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Exhibition Join In: Voluntary Assocations in America

“Massachusetts Charter of 1636” in The Charters of the British Colonies in America. London, Printed for J. Almon [1774?]. Rare Book and Special Collections Division, Library of Congress (003.01.01)

“One Bodie Politque and Corporate”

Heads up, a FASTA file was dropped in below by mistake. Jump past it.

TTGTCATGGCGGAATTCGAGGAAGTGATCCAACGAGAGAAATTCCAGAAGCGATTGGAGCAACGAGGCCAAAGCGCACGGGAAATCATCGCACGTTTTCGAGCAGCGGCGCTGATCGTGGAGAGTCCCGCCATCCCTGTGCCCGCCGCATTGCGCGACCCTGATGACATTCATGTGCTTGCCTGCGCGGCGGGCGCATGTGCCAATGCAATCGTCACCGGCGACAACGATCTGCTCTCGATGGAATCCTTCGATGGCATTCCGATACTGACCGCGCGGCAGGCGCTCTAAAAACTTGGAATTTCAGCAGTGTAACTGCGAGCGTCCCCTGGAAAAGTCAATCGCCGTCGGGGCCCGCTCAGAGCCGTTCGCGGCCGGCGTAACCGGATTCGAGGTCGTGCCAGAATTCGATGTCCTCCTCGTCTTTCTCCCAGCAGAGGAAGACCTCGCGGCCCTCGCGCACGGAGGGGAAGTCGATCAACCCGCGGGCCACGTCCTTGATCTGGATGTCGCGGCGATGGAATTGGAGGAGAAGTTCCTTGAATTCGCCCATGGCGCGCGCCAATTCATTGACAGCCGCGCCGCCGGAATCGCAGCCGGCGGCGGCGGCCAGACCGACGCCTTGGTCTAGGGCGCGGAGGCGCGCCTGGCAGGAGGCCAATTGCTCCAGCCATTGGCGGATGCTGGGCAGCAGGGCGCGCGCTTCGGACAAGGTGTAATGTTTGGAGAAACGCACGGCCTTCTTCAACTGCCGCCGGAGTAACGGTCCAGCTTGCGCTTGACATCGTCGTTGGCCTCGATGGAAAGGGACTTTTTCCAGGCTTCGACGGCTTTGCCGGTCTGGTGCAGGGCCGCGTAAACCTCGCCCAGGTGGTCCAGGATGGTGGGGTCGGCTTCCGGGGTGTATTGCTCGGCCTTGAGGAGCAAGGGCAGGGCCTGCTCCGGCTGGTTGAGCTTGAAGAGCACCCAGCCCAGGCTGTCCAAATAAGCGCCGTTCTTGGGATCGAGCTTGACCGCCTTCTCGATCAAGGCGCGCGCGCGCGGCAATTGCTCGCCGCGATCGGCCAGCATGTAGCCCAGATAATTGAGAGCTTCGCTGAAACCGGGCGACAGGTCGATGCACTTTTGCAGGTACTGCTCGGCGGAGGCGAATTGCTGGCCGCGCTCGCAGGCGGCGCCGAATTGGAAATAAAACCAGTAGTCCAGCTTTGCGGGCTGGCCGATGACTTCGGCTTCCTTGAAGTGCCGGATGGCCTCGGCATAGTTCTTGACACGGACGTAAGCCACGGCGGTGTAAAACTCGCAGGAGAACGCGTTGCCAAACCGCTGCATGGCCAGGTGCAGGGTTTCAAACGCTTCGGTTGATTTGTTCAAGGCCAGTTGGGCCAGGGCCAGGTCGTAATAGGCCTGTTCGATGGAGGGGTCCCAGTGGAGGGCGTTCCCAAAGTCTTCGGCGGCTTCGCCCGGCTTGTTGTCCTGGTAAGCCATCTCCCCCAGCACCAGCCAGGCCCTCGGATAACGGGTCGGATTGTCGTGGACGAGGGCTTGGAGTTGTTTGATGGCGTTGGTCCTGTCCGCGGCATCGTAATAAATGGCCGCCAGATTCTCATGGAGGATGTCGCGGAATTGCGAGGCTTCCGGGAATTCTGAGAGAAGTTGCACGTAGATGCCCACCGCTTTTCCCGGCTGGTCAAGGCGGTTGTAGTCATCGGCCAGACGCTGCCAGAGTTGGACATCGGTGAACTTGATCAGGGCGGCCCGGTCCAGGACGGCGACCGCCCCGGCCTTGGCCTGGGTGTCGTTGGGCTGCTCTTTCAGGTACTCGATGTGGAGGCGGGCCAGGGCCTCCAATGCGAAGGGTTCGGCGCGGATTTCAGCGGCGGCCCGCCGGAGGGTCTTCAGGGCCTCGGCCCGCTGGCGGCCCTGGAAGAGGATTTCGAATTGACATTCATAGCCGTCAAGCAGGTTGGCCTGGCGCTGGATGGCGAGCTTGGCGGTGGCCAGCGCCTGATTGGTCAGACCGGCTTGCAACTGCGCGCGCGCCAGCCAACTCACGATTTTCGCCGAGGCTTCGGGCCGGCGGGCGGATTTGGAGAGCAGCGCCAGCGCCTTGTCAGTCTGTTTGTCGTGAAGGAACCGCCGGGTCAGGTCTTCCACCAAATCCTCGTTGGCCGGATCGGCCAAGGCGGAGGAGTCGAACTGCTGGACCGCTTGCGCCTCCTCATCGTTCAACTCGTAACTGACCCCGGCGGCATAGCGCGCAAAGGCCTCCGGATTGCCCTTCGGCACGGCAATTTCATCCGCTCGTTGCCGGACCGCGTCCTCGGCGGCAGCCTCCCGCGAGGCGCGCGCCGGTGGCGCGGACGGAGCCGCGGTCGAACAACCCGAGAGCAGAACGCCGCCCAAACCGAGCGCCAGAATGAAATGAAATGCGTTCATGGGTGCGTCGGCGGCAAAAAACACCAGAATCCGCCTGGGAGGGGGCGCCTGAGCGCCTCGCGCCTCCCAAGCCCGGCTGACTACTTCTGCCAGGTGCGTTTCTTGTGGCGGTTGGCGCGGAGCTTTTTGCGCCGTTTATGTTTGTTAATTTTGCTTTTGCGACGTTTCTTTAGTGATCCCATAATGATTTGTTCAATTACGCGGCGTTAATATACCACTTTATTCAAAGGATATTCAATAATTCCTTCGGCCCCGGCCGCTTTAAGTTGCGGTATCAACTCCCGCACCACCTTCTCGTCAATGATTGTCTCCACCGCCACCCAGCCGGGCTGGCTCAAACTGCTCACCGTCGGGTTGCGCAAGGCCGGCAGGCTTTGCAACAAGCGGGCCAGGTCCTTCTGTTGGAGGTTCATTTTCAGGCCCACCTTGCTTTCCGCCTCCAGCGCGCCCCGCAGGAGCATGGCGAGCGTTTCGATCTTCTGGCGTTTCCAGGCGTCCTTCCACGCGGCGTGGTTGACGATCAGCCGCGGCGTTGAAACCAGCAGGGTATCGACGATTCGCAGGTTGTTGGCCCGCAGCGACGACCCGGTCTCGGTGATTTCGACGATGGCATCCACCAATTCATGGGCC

In March of 1629, King Charles I granted a charter to a group of investors that called itself the New England Company. The charter incorporated the investors recognizing them as “one Bodie politique and corporate.” It set out the requirements for the new company’s governance, the election of governors and officers, and established the power to make laws subject to review by the King. Unlike most charters, which tied a corporation to a place, the Massachusetts Charter of 1629 omitted any requirement for the corporation to hold meetings in England. Seizing on the opportunity, the corporation elected to relocate to Massachusetts. The corporate identity of Massachusetts left a lasting impression on its inhabitants.